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Fed may pause rate hikes after latest increase

US Fed rate Reuters/Kevin Lamarque
Fed chairman Jerome Powell said the Federal Open Market Committee remains attentive to inflation
  • GCC banks raised rates in line with latest US Federal Reserve rise
  • Fed chairman intimated there could be rate pause in June
  • Further rate rises could increase profitability of UAE banks

The US Federal Reserve has hinted that it may be time to pause interest rate hikes after announcing its tenth consecutive increase since March 2022.

As widely expected the Fed has raised its target interest rate by 25 basis points (bps), with the majority of Gulf central banks, whose currencies are pegged to the US dollar, following suit.

“I think this is the peak of the cycle for the US, and hence for the GCC,” said James Reeve, chief economist at Jadwa Investment.

The Saudi central bank, Sama, raised its repo rate by 25bps to 5.75 percent and its reverse repo rate also by 25bps to 5.25 percent, according to a statement.

The UAE Central Bank increased its base rate for the overnight deposit facility by a quarter of a percentage point to 5.15 percent, from 4.9.

Bahrain raised all of its key interest rates by 25bps, taking the one-week deposit facility rate to 6 percent from 5.75.

Qatar increased its repo, lending and deposit rates by 25bps to 5.75 percent, 6 percent and 5.5 percent respectively.

Most major stock markets in the Gulf were subdued in early trade on Thursday, following the rate increase.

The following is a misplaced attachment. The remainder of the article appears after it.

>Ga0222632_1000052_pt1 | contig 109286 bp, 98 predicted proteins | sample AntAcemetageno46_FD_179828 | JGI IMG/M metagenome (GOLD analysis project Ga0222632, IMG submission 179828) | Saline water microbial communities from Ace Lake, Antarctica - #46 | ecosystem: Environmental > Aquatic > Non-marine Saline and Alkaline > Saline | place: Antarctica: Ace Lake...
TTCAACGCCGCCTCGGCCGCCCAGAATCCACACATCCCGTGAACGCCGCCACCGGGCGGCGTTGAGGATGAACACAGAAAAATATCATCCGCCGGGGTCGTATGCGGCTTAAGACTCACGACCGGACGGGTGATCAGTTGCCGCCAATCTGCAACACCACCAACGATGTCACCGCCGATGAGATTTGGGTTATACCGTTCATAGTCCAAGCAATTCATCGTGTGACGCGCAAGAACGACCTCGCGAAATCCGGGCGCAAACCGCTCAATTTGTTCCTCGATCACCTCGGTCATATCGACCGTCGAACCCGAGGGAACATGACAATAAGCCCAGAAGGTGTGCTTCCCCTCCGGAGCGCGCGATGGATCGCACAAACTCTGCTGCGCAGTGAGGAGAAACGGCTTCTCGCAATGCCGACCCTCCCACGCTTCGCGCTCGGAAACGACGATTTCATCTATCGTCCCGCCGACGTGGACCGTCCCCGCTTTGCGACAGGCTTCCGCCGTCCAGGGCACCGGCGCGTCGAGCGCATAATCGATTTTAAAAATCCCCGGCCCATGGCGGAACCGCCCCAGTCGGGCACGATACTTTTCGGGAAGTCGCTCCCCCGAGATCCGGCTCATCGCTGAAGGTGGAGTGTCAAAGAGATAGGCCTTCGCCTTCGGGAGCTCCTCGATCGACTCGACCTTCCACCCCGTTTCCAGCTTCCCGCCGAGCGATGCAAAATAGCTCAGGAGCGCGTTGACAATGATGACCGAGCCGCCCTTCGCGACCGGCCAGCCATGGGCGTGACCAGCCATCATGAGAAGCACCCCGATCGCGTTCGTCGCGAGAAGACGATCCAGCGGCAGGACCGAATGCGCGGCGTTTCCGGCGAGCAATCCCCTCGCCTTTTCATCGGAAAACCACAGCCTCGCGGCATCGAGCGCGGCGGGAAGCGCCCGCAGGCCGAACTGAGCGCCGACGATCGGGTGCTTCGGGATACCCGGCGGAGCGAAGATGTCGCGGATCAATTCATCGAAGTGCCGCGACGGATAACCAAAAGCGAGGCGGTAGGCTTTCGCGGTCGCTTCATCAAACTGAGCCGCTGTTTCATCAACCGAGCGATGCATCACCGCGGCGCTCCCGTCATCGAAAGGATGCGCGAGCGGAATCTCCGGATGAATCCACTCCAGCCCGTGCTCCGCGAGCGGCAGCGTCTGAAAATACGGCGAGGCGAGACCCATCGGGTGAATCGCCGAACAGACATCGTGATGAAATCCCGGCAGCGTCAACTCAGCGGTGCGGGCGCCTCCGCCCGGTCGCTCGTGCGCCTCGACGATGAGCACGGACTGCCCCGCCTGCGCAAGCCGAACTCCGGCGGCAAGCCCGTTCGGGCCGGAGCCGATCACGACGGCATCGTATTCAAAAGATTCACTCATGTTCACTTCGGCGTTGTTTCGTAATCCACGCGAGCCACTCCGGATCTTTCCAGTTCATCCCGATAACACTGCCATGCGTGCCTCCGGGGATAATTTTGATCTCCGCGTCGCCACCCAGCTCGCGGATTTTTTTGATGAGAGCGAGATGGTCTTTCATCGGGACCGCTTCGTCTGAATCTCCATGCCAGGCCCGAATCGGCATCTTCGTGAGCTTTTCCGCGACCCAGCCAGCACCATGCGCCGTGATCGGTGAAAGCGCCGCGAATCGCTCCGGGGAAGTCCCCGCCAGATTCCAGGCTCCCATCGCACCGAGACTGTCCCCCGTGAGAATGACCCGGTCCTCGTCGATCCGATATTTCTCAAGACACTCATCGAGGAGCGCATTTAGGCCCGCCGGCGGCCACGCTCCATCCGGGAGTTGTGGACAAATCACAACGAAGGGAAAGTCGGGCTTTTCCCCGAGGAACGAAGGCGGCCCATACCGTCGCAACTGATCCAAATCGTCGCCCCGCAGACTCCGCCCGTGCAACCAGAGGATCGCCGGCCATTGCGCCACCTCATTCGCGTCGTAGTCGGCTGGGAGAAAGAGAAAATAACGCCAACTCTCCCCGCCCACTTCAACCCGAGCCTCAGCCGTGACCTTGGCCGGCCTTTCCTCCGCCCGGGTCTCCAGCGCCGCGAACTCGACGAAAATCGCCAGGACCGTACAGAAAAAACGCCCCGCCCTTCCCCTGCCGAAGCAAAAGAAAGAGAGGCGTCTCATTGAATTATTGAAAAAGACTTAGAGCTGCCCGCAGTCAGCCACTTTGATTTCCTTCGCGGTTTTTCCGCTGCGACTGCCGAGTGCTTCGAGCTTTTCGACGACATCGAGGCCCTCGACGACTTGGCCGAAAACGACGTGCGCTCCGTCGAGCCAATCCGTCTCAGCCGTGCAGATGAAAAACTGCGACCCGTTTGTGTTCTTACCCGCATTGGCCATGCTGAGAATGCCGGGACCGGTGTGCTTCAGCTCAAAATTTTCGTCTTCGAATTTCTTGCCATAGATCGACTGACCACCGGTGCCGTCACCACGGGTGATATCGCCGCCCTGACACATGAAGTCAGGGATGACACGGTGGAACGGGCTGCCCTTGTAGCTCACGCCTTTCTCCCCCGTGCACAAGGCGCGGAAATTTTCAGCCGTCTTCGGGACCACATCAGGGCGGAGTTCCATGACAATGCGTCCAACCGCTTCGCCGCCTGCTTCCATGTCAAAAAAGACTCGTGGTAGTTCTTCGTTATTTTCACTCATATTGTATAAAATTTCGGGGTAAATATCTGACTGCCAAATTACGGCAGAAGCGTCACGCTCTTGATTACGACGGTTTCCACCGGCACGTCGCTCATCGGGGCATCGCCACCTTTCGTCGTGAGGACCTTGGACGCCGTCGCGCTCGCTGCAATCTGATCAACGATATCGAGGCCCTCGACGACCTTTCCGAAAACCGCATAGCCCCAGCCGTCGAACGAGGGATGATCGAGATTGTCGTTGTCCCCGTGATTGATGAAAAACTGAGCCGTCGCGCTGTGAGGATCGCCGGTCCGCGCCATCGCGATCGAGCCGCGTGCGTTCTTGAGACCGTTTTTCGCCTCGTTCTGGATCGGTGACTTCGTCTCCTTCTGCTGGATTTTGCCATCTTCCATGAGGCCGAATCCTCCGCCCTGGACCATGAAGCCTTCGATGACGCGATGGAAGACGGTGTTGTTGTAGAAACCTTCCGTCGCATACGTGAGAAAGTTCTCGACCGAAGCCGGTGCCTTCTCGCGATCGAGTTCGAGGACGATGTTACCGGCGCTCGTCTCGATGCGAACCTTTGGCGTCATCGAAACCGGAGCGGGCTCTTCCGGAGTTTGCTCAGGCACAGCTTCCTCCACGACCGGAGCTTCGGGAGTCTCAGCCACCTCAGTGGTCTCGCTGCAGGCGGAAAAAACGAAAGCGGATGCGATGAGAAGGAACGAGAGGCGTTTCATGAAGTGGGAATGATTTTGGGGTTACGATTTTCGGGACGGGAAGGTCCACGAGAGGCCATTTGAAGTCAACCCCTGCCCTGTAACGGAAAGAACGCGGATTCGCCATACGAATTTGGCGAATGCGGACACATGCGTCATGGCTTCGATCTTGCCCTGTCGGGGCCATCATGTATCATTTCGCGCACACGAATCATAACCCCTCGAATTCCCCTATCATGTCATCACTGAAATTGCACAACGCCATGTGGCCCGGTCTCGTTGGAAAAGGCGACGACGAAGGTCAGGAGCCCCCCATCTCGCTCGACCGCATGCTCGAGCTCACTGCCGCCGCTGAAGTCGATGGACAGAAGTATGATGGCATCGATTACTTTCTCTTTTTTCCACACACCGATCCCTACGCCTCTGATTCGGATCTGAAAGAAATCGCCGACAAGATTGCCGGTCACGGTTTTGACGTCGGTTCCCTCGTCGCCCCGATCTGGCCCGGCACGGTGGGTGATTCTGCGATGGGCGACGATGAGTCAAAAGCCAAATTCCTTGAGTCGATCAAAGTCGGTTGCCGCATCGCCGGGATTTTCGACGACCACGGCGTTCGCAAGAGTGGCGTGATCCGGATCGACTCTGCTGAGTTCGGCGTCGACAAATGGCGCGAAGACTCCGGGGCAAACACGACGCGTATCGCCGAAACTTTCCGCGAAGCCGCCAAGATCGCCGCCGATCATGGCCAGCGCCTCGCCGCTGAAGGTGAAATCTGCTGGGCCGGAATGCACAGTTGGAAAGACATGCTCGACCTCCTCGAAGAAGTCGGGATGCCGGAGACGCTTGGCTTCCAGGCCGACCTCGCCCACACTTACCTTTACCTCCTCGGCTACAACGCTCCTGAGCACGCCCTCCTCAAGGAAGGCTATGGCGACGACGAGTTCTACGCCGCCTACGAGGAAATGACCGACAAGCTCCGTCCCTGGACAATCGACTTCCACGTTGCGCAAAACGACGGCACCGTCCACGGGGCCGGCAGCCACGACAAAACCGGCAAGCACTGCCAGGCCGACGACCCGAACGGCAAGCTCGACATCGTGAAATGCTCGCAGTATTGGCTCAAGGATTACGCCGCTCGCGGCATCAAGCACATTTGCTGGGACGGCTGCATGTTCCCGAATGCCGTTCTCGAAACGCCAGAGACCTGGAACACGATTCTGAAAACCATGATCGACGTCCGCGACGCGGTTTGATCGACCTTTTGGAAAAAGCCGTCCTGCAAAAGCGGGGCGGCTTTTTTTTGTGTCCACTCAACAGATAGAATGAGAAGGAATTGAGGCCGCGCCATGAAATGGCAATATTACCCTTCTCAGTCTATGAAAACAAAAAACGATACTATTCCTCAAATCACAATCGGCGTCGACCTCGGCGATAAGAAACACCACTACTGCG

Saudi benchmark index dropped 0.3 percent, Dubai’s main share index fell 0.1 percent and the Abu Dhabi index eased 0.1 percent. Qatar bucked the trend to trade 1 percent higher.

While Fed chairman Jerome Powell intimated that there could be a rate pause in June, it came with a caveat that the Federal Open Market Committee remains highly attentive to inflation and is data dependent.

As such, there is a risk that the pause is temporary.

Scott Livermore, Dubai-based chief economist at Oxford Economics, said: “The Fed was careful in its forward guidance not to paint itself into a corner.”

He added that there was no indication that interest rates could be cut any time soon, particularly with inflation still running well above its 2 percent target.

The hike in interest rates comes as concerns grow around another US regional bank.

Los Angeles-based PacWest Bancorp is the latest to report troubles and comes amid a banking crisis that has seen Silicon Valley Bank, Signature Bank and, most recently, First Republic all fail since March.

Vijay Valecha, chief investment officer, Century Financial, said rising interest rates are likely to increase the profitability of UAE banks, already buoyed by strong Q1 results. Emirates NBD, one of the largest banks in the country, saw a 7 percent increase in deposits, including a AED19 billion ($5.17 billion) increase in current and savings accounts.

Similarly, First Abu Dhabi Bank recorded an AED80 billion increase in customer deposits.

However, he cautioned that non-performing loans and the cost of risk may also rise marginally due to lower credit demand amid the rates increase. 

“Nevertheless, UAE banks have adequate capital adequacy ratio, providing a strong buffer against significant global banking sector turmoil,” Valecha said.

Attention now turns to the European Central Bank, which is expected to raise interest rates for the seventh meeting in a row on Thursday as it continues its fight against inflation in the Eurozone.

Reeve said: “All being equal, this will mean a stronger euro. Thus, the GCC will be paying higher prices for European imports, which will feed through to inflation.”

Inflation in the GCC was expected to be between 2.1 percent and 3.3 percent this year and fall lower in 2024.